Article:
Rodney and Jenni Bellinger have sold a property in Coe Road, Stockton to Michael and Shannon Mardino for $71,500.



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Real estate professionals see the end of the pandemic surge as vacation rentals stabilize https://delandcountryinn.com/real-estate-professionals-see-the-end-of-the-pandemic-surge-as-vacation-rentals-stabilize/ Thu, 05 May 2022 10:09:12 +0000 https://delandcountryinn.com/real-estate-professionals-see-the-end-of-the-pandemic-surge-as-vacation-rentals-stabilize/

Vacation rentals have been slow this year, but real estate professionals noticed a pick-up in April among those looking for vacation spots on the island.

Yet the market is different from its peak. But there are signs of a comeback. About six weeks ago, Angelo Piccozzi of Dering Harbor Real Estate said seasonal rentals were picking up.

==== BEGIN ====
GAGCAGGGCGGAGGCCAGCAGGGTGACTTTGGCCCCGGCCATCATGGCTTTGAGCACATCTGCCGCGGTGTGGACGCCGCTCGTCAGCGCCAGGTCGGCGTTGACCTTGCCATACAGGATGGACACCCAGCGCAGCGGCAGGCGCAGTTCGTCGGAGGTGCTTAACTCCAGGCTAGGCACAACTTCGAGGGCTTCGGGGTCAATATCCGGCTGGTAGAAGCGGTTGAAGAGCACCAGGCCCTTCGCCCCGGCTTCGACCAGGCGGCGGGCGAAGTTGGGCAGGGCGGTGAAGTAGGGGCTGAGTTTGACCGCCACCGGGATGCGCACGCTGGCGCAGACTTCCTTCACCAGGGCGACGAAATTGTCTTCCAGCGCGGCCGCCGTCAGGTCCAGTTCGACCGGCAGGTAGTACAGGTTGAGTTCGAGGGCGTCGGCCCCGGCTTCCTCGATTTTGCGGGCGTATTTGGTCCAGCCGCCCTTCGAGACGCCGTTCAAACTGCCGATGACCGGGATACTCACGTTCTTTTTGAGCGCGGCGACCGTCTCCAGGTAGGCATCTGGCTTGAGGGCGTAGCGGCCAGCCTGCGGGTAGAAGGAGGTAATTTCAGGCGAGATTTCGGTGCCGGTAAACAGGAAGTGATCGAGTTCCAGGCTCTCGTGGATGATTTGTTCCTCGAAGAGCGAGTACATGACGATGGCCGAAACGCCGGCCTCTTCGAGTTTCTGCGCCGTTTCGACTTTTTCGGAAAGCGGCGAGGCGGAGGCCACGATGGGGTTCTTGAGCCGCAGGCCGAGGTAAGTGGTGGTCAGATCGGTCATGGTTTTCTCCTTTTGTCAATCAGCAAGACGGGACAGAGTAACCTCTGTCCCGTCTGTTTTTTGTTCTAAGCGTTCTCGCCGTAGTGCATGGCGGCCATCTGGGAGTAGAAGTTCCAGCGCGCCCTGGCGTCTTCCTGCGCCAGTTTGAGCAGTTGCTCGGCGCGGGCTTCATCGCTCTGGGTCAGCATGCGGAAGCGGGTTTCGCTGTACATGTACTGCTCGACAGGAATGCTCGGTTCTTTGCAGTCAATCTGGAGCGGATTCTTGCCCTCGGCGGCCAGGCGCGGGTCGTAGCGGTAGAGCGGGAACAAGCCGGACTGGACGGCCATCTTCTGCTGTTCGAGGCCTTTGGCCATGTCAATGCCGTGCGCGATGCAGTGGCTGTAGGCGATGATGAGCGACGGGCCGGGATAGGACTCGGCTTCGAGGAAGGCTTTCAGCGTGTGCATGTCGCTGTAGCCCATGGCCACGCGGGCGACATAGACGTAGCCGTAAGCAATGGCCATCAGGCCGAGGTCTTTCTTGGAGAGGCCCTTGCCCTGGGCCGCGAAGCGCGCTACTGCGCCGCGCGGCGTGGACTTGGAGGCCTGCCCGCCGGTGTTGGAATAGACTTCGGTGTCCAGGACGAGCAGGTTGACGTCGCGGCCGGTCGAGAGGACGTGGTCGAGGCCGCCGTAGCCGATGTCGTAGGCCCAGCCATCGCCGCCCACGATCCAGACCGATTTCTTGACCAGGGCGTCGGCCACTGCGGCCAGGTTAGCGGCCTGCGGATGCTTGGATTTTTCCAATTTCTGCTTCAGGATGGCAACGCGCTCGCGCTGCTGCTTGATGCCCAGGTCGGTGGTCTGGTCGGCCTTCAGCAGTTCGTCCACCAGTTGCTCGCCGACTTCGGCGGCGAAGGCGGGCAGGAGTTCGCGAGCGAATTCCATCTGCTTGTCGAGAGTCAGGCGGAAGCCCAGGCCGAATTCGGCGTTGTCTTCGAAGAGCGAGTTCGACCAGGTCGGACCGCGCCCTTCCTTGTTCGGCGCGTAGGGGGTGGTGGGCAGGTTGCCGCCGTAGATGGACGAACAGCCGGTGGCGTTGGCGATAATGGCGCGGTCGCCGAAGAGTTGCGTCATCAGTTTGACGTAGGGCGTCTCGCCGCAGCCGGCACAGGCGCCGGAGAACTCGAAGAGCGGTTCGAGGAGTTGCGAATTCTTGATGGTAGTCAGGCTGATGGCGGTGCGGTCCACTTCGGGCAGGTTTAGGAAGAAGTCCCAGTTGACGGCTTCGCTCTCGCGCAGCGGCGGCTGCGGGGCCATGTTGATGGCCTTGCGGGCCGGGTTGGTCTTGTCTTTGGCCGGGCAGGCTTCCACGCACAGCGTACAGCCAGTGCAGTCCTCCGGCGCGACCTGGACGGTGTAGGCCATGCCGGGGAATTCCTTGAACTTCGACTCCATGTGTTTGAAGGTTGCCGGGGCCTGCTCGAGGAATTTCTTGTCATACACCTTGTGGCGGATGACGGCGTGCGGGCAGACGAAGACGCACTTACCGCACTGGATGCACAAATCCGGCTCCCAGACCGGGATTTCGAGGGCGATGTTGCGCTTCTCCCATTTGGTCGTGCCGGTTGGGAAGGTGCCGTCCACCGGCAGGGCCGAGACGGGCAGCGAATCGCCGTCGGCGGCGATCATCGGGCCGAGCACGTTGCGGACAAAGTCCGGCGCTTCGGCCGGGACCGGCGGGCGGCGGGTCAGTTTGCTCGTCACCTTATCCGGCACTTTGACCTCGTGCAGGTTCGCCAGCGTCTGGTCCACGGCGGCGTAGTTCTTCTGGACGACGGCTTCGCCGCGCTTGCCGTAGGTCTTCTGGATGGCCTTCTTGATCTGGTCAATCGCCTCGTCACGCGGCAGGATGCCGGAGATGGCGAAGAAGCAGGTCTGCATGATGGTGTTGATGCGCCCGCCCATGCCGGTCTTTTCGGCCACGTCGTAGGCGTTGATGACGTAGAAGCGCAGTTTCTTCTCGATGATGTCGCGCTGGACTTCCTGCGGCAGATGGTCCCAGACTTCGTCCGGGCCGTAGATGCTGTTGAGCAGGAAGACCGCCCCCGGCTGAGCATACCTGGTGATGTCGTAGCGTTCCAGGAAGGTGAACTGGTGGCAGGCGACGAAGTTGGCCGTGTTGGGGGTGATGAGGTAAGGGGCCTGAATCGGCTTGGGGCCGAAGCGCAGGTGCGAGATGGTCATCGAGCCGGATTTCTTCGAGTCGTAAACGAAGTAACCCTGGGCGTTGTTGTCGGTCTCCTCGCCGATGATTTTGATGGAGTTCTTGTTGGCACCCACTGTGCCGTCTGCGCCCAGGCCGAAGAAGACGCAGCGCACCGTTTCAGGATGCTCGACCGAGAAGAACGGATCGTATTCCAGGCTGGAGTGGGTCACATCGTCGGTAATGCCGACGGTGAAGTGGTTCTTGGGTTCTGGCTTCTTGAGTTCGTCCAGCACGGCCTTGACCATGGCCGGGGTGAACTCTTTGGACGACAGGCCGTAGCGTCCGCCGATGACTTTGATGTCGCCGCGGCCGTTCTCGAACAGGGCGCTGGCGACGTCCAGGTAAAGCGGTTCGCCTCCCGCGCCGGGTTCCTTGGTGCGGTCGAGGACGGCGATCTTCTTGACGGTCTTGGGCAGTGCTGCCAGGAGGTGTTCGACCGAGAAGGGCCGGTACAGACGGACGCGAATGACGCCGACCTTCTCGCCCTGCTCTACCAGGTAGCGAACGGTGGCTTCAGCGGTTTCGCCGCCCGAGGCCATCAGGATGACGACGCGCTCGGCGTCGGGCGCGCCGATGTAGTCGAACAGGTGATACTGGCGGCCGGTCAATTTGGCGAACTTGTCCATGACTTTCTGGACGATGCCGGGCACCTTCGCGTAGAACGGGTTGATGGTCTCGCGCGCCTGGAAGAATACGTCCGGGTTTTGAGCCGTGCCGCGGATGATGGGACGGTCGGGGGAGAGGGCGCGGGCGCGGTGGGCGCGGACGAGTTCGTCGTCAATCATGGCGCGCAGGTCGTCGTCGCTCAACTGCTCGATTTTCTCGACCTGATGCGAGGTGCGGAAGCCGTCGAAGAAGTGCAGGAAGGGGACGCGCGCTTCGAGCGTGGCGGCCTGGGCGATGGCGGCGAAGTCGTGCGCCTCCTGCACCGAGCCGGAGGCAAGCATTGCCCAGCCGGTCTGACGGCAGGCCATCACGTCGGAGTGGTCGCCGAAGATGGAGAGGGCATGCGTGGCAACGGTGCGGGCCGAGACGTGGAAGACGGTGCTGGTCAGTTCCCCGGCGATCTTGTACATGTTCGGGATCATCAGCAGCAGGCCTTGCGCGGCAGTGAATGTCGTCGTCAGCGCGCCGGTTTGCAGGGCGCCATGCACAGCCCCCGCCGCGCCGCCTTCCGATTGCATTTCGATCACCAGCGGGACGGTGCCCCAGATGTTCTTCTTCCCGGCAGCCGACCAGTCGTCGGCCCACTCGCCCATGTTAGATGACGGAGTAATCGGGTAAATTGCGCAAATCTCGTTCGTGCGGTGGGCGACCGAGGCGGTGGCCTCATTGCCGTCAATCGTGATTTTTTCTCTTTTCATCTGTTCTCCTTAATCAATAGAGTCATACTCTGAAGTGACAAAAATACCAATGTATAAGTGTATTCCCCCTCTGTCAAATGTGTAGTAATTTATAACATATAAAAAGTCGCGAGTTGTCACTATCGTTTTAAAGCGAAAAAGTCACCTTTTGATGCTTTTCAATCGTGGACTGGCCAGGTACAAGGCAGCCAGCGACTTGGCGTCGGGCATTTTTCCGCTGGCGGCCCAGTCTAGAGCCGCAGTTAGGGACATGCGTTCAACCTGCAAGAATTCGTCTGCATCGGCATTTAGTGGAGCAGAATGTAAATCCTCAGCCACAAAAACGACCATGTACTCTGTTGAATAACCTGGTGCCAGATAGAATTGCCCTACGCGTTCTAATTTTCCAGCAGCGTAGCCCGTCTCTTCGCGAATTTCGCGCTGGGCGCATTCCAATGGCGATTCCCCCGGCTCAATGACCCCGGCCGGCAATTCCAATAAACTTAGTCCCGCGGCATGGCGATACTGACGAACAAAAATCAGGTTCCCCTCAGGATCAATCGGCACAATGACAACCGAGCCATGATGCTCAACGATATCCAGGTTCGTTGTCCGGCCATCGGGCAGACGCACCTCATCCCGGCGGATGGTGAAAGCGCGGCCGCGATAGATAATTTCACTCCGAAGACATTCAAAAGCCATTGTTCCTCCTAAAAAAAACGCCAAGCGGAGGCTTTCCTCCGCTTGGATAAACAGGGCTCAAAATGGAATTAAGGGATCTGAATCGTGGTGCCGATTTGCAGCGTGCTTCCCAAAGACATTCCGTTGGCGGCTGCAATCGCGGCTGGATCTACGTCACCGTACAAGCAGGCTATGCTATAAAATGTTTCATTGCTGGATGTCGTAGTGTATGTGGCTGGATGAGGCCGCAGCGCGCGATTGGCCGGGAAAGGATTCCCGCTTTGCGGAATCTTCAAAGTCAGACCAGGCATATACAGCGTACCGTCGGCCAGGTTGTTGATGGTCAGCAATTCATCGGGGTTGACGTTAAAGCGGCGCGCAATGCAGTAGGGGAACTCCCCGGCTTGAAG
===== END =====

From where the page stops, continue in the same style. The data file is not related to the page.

Melina Wein of Mr. Wein Realty had a strong run of rentals in the fourth quarter of last year, but describes the vacation rental market today as “patchy.” She didn’t give up, noting that Shelter Island is growing in popularity with people who want to avoid traffic in the Hamptons and are drawn to what they’ve heard about a place accessible only by ferry.

Nonetheless, she said the vacation rental market was not a “gangbuster”.

Part of the problem, she speculated, is that prices have not stabilized at pre-pandemic levels. Many landlords are still looking for rents as high as they were at the height of the pandemic. With the reduction in COVID-19 cases, the circumstances have changed, she said. Inflation has affected some people’s decisions to book vacation rentals, and Ms. Wein also wonders how much of the Airbnb online marketplace is affecting business agents once saw.